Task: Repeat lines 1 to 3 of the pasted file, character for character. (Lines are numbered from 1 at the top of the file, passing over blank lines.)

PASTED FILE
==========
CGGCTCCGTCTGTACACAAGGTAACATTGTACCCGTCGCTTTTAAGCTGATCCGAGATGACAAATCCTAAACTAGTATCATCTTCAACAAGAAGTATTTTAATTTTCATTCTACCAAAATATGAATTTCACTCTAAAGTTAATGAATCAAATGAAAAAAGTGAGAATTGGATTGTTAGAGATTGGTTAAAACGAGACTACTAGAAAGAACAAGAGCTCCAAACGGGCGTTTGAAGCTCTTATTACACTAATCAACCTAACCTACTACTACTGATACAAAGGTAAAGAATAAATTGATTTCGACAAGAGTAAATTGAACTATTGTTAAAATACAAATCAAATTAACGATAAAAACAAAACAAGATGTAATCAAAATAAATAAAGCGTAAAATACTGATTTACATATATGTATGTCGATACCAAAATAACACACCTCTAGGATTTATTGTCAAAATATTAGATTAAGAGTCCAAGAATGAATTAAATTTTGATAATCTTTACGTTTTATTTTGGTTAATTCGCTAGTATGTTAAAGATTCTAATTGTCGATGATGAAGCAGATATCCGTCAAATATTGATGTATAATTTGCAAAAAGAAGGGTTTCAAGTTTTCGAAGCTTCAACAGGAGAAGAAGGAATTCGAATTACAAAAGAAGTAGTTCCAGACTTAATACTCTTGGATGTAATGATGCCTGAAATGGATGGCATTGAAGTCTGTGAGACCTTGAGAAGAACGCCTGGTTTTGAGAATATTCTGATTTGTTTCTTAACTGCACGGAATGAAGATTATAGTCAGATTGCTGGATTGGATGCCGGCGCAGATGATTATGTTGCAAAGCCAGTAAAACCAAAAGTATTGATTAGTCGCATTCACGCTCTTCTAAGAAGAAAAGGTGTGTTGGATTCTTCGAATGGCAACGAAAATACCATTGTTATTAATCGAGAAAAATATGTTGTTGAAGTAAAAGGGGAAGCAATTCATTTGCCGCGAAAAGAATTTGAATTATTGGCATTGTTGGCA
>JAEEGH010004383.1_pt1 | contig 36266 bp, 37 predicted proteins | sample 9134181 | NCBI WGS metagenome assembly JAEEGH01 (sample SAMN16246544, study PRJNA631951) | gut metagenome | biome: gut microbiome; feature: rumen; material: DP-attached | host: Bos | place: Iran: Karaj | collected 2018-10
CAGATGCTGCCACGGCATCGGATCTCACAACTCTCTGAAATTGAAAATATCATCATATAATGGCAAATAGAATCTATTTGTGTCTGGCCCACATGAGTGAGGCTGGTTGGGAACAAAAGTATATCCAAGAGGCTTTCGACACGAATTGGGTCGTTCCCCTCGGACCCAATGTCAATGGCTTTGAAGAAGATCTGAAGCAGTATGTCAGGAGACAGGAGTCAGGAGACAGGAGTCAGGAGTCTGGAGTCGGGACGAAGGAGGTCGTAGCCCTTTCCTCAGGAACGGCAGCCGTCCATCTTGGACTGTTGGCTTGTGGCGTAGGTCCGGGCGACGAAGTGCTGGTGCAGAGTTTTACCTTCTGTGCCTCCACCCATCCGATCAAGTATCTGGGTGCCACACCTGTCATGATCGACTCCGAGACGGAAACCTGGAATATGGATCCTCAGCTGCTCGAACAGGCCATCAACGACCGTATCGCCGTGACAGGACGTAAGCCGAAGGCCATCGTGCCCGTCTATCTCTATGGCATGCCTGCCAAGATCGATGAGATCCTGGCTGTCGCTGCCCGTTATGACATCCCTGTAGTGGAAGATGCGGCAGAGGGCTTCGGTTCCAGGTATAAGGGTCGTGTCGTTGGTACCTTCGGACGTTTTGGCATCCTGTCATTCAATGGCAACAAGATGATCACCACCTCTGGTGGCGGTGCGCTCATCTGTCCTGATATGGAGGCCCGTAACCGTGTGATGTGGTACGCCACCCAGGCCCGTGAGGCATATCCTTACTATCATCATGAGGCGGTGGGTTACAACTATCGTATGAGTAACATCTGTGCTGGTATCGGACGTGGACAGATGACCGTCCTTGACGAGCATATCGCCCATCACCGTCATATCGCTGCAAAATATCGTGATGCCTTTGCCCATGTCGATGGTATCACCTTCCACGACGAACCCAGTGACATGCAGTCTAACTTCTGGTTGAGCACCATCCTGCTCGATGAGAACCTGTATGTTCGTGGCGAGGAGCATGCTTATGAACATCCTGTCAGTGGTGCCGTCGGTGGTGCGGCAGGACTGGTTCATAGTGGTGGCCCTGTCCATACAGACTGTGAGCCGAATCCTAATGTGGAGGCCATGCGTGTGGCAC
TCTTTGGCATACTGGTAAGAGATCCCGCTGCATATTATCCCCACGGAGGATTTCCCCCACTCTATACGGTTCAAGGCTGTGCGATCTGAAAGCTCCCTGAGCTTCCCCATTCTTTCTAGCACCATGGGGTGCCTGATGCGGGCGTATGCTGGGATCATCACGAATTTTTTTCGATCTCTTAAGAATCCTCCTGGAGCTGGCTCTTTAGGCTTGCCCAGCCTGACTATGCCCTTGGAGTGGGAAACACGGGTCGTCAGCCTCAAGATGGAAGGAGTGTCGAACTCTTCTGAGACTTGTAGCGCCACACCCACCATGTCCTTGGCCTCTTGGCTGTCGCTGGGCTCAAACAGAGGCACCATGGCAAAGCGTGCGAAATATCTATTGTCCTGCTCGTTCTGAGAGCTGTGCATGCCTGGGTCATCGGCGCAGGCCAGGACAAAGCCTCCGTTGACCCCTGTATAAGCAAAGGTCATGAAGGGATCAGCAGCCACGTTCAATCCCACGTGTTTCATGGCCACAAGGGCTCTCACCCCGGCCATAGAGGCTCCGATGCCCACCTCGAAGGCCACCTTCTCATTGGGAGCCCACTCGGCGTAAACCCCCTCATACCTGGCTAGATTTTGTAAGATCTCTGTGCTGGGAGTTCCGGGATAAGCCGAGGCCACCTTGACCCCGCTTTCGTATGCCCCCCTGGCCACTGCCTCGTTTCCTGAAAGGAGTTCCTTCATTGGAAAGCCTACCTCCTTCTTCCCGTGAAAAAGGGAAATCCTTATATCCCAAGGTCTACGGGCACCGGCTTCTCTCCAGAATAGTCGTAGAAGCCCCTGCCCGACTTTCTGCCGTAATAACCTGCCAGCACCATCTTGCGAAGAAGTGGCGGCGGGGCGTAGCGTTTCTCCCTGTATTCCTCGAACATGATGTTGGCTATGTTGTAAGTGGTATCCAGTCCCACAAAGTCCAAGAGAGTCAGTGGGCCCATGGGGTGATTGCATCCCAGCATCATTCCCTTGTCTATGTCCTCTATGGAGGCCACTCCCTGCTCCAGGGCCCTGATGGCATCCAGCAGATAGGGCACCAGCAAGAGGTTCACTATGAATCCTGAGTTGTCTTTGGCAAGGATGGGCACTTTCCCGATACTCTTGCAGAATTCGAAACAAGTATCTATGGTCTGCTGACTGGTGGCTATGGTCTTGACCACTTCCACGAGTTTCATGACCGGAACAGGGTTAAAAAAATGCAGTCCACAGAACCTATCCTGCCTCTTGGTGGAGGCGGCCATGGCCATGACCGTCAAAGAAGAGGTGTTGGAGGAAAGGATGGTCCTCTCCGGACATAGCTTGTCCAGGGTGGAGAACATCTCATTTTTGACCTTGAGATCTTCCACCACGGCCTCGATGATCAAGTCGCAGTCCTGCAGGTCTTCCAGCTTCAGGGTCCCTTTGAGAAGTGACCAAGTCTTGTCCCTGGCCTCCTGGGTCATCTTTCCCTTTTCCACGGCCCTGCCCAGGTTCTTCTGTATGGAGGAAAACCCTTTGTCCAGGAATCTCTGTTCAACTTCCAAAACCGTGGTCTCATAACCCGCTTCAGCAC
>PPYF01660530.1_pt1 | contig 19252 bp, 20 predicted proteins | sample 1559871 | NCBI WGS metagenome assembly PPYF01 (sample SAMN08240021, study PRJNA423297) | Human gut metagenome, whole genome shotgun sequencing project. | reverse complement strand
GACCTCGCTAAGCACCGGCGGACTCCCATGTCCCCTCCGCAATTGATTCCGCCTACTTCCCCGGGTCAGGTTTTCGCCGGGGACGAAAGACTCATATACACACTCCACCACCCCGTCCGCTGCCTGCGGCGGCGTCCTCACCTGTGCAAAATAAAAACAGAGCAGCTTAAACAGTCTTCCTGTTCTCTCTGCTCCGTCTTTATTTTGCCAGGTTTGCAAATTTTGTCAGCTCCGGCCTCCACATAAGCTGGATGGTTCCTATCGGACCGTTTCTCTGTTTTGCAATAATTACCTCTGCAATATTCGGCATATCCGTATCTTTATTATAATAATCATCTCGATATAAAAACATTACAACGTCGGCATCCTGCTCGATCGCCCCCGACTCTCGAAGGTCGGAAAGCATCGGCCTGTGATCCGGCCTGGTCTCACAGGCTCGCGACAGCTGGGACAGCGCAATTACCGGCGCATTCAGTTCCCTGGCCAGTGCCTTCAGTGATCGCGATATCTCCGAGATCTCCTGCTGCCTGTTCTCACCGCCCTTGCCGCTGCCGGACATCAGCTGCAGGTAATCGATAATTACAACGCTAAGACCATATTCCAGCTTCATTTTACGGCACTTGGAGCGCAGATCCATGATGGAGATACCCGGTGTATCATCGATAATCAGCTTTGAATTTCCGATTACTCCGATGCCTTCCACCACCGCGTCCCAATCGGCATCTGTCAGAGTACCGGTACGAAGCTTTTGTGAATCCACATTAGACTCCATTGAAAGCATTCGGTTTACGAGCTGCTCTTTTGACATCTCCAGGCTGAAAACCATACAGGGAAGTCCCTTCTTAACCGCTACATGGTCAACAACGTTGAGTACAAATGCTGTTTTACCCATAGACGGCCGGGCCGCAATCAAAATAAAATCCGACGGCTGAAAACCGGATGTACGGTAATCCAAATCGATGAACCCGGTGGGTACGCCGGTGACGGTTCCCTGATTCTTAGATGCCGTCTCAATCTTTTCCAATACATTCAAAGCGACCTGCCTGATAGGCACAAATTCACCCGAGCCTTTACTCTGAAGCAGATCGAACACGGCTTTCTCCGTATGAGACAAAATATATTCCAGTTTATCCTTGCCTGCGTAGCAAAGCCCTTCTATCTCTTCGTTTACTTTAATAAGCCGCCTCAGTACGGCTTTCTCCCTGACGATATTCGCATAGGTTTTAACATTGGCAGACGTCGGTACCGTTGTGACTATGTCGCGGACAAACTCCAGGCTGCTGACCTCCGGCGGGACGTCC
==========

CGGCTCCGTCTGTACACAAGGTAACATTGTACCCGTCGCTTTTAAGCTGATCCGAGATGACAAATCCTAAACTAGTATCATCTTCAACAAGAAGTATTTTAATTTTCATTCTACCAAAATATGAATTTCACTCTAAAGTTAATGAATCAAATGAAAAAAGTGAGAATTGGATTGTTAGAGATTGGTTAAAACGAGACTACTAGAAAGAACAAGAGCTCCAAACGGGCGTTTGAAGCTCTTATTACACTAATCAACCTAACCTACTACTACTGATACAAAGGTAAAGAATAAATTGATTTCGACAAGAGTAAATTGAACTATTGTTAAAATACAAATCAAATTAACGATAAAAACAAAACAAGATGTAATCAAAATAAATAAAGCGTAAAATACTGATTTACATATATGTATGTCGATACCAAAATAACACACCTCTAGGATTTATTGTCAAAATATTAGATTAAGAGTCCAAGAATGAATTAAATTTTGATAATCTTTACGTTTTATTTTGGTTAATTCGCTAGTATGTTAAAGATTCTAATTGTCGATGATGAAGCAGATATCCGTCAAATATTGATGTATAATTTGCAAAAAGAAGGGTTTCAAGTTTTCGAAGCTTCAACAGGAGAAGAAGGAATTCGAATTACAAAAGAAGTAGTTCCAGACTTAATACTCTTGGATGTAATGATGCCTGAAATGGATGGCATTGAAGTCTGTGAGACCTTGAGAAGAACGCCTGGTTTTGAGAATATTCTGATTTGTTTCTTAACTGCACGGAATGAAGATTATAGTCAGATTGCTGGATTGGATGCCGGCGCAGATGATTATGTTGCAAAGCCAGTAAAACCAAAAGTATTGATTAGTCGCATTCACGCTCTTCTAAGAAGAAAAGGTGTGTTGGATTCTTCGAATGGCAACGAAAATACCATTGTTATTAATCGAGAAAAATATGTTGTTGAAGTAAAAGGGGAAGCAATTCATTTGCCGCGAAAAGAATTTGAATTATTGGCATTGTTGGCA
>JAEEGH010004383.1_pt1 | contig 36266 bp, 37 predicted proteins | sample 9134181 | NCBI WGS metagenome assembly JAEEGH01 (sample SAMN16246544, study PRJNA631951) | gut metagenome | biome: gut microbiome; feature: rumen; material: DP-attached | host: Bos | place: Iran: Karaj | collected 2018-10
CAGATGCTGCCACGGCATCGGATCTCACAACTCTCTGAAATTGAAAATATCATCATATAATGGCAAATAGAATCTATTTGTGTCTGGCCCACATGAGTGAGGCTGGTTGGGAACAAAAGTATATCCAAGAGGCTTTCGACACGAATTGGGTCGTTCCCCTCGGACCCAATGTCAATGGCTTTGAAGAAGATCTGAAGCAGTATGTCAGGAGACAGGAGTCAGGAGACAGGAGTCAGGAGTCTGGAGTCGGGACGAAGGAGGTCGTAGCCCTTTCCTCAGGAACGGCAGCCGTCCATCTTGGACTGTTGGCTTGTGGCGTAGGTCCGGGCGACGAAGTGCTGGTGCAGAGTTTTACCTTCTGTGCCTCCACCCATCCGATCAAGTATCTGGGTGCCACACCTGTCATGATCGACTCCGAGACGGAAACCTGGAATATGGATCCTCAGCTGCTCGAACAGGCCATCAACGACCGTATCGCCGTGACAGGACGTAAGCCGAAGGCCATCGTGCCCGTCTATCTCTATGGCATGCCTGCCAAGATCGATGAGATCCTGGCTGTCGCTGCCCGTTATGACATCCCTGTAGTGGAAGATGCGGCAGAGGGCTTCGGTTCCAGGTATAAGGGTCGTGTCGTTGGTACCTTCGGACGTTTTGGCATCCTGTCATTCAATGGCAACAAGATGATCACCACCTCTGGTGGCGGTGCGCTCATCTGTCCTGATATGGAGGCCCGTAACCGTGTGATGTGGTACGCCACCCAGGCCCGTGAGGCATATCCTTACTATCATCATGAGGCGGTGGGTTACAACTATCGTATGAGTAACATCTGTGCTGGTATCGGACGTGGACAGATGACCGTCCTTGACGAGCATATCGCCCATCACCGTCATATCGCTGCAAAATATCGTGATGCCTTTGCCCATGTCGATGGTATCACCTTCCACGACGAACCCAGTGACATGCAGTCTAACTTCTGGTTGAGCACCATCCTGCTCGATGAGAACCTGTATGTTCGTGGCGAGGAGCATGCTTATGAACATCCTGTCAGTGGTGCCGTCGGTGGTGCGGCAGGACTGGTTCATAGTGGTGGCCCTGTCCATACAGACTGTGAGCCGAATCCTAATGTGGAGGCCATGCGTGTGGCAC